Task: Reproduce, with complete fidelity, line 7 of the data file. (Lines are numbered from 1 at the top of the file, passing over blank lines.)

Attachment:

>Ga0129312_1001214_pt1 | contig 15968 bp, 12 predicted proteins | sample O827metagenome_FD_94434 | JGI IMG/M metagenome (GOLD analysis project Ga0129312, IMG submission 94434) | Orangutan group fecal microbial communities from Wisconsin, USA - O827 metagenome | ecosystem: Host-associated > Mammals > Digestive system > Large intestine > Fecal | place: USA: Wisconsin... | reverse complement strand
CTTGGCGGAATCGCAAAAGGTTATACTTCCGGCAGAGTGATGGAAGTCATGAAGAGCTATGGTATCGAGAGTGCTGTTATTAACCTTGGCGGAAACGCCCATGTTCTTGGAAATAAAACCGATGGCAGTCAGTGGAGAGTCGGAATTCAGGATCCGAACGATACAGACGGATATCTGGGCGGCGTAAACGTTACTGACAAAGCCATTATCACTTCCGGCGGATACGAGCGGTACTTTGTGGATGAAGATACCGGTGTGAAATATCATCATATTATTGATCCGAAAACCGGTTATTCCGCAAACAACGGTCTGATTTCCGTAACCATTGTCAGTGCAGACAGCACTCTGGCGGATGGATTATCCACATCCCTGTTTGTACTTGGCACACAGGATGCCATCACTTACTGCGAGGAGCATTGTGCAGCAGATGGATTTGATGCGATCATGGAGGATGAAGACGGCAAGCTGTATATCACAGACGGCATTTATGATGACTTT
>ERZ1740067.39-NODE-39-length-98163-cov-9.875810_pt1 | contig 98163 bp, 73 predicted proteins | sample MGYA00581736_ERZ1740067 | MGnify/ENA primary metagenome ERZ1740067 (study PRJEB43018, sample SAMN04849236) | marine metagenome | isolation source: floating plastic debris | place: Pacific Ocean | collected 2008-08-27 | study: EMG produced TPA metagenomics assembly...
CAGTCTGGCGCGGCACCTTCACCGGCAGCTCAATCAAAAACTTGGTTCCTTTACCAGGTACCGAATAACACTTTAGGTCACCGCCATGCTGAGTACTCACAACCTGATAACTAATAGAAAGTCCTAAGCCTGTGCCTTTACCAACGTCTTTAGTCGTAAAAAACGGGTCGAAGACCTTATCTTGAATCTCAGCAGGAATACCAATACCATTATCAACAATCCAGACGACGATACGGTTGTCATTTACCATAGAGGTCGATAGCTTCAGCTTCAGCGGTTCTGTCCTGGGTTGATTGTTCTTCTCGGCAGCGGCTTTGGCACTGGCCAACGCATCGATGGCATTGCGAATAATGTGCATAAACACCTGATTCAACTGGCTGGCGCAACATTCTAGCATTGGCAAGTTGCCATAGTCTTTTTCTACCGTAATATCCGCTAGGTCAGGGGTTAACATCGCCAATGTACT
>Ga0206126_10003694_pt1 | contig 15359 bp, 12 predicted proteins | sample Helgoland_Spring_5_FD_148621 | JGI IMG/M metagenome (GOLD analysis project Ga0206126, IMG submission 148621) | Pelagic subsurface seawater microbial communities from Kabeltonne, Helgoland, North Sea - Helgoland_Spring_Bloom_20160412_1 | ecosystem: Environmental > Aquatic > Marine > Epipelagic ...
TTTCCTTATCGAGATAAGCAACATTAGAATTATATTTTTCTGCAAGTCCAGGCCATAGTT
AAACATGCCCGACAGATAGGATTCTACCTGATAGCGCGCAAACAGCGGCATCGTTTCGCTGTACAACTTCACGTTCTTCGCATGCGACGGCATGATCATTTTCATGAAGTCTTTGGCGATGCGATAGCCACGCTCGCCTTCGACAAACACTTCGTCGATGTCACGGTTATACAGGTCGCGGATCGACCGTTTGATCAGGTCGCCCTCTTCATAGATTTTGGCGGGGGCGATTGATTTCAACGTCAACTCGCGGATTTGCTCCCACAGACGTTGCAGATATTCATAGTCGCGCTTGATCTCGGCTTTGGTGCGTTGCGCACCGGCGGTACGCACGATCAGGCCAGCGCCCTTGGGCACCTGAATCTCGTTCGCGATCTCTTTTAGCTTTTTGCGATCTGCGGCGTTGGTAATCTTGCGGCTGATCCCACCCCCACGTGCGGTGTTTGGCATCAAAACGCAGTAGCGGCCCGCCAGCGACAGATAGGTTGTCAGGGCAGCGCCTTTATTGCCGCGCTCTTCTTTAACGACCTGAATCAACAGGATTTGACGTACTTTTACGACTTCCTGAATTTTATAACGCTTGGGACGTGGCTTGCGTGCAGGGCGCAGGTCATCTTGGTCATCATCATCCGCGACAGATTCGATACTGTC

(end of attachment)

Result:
AAACATGCCCGACAGATAGGATTCTACCTGATAGCGCGCAAACAGCGGCATCGTTTCGCTGTACAACTTCACGTTCTTCGCATGCGACGGCATGATCATTTTCATGAAGTCTTTGGCGATGCGATAGCCACGCTCGCCTTCGACAAACACTTCGTCGATGTCACGGTTATACAGGTCGCGGATCGACCGTTTGATCAGGTCGCCCTCTTCATAGATTTTGGCGGGGGCGATTGATTTCAACGTCAACTCGCGGATTTGCTCCCACAGACGTTGCAGATATTCATAGTCGCGCTTGATCTCGGCTTTGGTGCGTTGCGCACCGGCGGTACGCACGATCAGGCCAGCGCCCTTGGGCACCTGAATCTCGTTCGCGATCTCTTTTAGCTTTTTGCGATCTGCGGCGTTGGTAATCTTGCGGCTGATCCCACCCCCACGTGCGGTGTTTGGCATCAAAACGCAGTAGCGGCCCGCCAGCGACAGATAGGTTGTCAGGGCAGCGCCTTTATTGCCGCGCTCTTCTTTAACGACCTGAATCAACAGGATTTGACGTACTTTTACGACTTCCTGAATTTTATAACGCTTGGGACGTGGCTTGCGTGCAGGGCGCAGGTCATCTTGGTCATCATCATCCGCGACAGATTCGATACTGTC